paper: Adaptable Deadband with Perceptrons

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Adaptable Deadband with Perceptrons
by: E Dawg

A deadband that changes with joystick input.

This deadband uses perceptrons to change itself based on user input. Download the source code below. Because I know not everyone has a joystick and Windriver at home, this code instead can be compiled in any standard C++ compiler. It will take the input as a integer from the console rather than the joystick. Feel free to play around with it as you please and let me know if you have any great new ways to use this.

Perceptronic Deadband.zip (279 KB)

What is it?

A deadband that changes itself based on the user input using perceptrons. For example, if the driver is constantly providing maximum input, the deadband change to increase the threshold. If the driver is providing low input, the deadband will change to decrease the threshold.

What are perceptrons?

Perceptrons are a form of learning AI that mimics a human brain cell. It can take any number of inputs. It then modifies each input by an individual weight. This weight is what is modified as the perceptron learns. The weighted sum is then passed through an activation function to either ‘fire’ or not. The equation for changing the weight is as follows:

W(n) = W(n+1) + η(d(n)-y(n))*x(n)
Above W(n) is the old weights vector, W(n+1) is the new weights vector η is a user-defined constant called the teaching step, d(n) is the target vector, y(n) is the actual output of the network and x(n) is the corresponding input.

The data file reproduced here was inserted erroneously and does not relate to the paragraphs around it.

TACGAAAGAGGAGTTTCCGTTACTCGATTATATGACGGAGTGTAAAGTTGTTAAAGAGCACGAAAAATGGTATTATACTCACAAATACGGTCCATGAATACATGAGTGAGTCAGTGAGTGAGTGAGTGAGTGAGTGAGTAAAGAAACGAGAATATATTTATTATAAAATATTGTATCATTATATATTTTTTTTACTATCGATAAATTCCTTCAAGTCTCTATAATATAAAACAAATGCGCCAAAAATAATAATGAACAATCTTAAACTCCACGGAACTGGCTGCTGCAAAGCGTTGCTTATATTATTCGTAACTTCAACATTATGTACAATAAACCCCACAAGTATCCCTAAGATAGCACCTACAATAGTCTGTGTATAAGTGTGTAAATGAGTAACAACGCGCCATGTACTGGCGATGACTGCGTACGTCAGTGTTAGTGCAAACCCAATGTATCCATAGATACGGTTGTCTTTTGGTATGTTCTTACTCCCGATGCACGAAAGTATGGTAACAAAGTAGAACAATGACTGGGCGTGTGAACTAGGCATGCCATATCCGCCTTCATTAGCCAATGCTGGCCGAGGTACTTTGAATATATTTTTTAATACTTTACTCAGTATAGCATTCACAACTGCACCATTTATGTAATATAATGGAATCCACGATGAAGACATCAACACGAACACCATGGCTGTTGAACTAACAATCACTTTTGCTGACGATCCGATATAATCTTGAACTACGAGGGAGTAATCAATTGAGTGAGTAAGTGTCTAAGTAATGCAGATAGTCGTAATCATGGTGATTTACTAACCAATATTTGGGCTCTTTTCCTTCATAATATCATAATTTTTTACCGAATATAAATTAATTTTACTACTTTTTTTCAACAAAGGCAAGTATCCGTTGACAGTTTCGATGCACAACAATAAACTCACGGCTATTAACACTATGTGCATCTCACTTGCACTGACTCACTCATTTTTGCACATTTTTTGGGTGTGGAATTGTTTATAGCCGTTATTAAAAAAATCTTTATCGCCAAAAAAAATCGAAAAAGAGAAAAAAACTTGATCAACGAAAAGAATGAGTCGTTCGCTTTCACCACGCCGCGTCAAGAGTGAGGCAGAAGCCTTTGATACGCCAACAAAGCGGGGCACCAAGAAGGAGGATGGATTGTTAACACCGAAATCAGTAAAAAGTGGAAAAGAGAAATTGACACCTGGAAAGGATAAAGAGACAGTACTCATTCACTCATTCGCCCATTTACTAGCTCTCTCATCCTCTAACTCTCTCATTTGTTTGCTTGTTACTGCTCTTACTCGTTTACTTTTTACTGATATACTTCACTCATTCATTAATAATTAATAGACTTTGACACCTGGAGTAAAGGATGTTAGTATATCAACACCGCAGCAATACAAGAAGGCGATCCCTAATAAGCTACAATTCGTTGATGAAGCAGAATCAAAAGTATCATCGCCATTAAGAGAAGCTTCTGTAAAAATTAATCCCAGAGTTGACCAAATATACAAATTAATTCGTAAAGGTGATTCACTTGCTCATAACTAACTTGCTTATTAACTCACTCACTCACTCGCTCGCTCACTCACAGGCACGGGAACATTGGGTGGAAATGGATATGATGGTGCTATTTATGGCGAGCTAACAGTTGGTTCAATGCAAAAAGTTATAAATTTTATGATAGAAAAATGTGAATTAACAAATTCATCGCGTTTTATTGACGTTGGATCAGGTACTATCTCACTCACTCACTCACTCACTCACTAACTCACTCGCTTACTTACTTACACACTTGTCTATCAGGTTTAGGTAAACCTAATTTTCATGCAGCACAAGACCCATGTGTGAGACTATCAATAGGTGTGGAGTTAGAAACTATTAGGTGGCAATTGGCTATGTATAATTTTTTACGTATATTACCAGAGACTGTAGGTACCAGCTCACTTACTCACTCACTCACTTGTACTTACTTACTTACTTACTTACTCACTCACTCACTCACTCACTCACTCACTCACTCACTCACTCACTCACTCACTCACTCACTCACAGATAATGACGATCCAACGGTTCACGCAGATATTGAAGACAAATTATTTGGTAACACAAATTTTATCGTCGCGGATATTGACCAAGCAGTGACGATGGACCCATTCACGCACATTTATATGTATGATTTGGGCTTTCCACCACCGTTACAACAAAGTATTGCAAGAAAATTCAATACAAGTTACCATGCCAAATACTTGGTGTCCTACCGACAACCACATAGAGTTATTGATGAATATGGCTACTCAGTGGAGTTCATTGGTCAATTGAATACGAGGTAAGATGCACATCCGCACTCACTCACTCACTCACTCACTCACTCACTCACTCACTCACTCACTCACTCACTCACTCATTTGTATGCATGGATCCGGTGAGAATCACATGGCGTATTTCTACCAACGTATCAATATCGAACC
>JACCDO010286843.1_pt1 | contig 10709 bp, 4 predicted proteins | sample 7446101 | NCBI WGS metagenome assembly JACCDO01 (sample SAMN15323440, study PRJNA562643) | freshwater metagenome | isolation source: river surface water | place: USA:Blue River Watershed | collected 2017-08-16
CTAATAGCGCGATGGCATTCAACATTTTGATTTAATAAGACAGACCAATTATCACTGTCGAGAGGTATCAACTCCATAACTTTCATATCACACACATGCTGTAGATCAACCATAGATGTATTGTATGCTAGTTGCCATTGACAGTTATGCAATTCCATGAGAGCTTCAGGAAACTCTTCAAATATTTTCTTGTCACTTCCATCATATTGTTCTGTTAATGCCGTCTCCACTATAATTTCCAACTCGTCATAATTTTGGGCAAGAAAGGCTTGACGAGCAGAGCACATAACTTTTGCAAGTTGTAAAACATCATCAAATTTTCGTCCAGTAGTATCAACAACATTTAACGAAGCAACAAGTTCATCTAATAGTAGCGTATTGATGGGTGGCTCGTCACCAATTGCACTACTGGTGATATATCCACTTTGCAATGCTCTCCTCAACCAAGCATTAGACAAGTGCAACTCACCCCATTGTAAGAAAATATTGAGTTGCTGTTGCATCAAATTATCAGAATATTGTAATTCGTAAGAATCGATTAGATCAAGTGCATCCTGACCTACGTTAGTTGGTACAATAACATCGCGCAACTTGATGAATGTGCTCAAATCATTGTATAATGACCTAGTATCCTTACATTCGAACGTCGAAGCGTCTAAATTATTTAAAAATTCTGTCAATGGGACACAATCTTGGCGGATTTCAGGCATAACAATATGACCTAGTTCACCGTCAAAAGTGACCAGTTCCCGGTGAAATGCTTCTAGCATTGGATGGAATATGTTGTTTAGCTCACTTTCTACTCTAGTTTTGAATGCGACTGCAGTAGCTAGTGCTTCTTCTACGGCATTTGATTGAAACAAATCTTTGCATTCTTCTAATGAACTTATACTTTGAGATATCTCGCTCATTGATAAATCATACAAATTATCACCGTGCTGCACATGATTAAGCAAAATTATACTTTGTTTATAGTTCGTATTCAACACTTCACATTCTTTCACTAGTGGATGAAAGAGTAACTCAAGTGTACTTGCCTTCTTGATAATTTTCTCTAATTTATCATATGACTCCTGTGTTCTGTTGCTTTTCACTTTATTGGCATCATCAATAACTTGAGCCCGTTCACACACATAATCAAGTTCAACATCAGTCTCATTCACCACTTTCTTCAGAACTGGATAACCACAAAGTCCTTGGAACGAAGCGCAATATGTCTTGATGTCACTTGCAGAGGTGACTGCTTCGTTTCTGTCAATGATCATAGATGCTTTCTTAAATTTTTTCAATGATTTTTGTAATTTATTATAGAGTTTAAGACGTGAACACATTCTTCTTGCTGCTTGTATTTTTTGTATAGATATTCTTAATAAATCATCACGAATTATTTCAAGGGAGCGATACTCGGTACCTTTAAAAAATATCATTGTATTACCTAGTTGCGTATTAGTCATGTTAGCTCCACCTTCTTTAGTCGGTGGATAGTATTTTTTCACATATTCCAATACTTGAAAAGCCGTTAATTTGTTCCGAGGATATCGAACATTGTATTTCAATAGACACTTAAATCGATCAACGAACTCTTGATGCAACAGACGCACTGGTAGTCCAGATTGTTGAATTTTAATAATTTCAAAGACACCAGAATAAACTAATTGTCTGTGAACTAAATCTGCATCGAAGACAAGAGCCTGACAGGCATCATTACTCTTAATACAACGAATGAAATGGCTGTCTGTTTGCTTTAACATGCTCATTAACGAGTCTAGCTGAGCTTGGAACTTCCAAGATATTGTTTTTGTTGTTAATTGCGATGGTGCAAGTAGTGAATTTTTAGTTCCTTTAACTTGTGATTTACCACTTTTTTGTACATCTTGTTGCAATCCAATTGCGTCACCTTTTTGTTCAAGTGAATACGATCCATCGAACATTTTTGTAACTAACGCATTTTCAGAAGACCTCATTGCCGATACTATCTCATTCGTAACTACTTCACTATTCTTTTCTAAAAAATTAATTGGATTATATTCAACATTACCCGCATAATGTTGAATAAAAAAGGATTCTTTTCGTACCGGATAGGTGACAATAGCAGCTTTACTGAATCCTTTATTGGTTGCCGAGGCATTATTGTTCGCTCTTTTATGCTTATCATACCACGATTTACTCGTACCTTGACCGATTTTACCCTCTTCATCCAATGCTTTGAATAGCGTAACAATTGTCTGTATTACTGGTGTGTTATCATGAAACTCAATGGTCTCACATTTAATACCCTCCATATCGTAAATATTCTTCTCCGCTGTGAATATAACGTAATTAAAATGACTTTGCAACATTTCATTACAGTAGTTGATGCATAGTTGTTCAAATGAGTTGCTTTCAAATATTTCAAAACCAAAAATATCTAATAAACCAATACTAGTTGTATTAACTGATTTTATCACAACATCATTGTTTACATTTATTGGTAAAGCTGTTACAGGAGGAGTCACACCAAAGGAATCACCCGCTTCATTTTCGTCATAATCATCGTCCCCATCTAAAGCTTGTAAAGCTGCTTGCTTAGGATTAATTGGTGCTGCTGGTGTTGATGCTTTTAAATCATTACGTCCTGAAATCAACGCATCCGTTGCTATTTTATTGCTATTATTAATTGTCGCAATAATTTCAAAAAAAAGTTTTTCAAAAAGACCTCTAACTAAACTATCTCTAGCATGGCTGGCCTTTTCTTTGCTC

Like a neuron, perceptrons can also be linked together. This deadband only uses one perceptron, however.

You can download the source code above.

What problem is this a solution for?

I haven’t looked through the code but this sounds very cool. My only questions is what problem does this solve? Were you having control issues or something and this fixed them?

  1. It saves time having to change code every time a driver says “the deadband is too sensitive / not sensitive enough”.

  2. Sometimes it is good to have a highly sensitive deadband (maybe you need to go really slow), and this way you are able to do that without having a super-sensitive deadband all the time.

  3. It adapts to individual situations.

  4. I thought it would be a fun summer project.

If I understand this correctly, this would change the response of the joysticks in real time (i.e. throughout a match)? I feel like this, while very cool, wouldn’t be optimal simply because the same input at different times would produce different results. Practicing maneuvers and getting them to the point where you just use muscle memory to drive the robot would be pretty much impossible.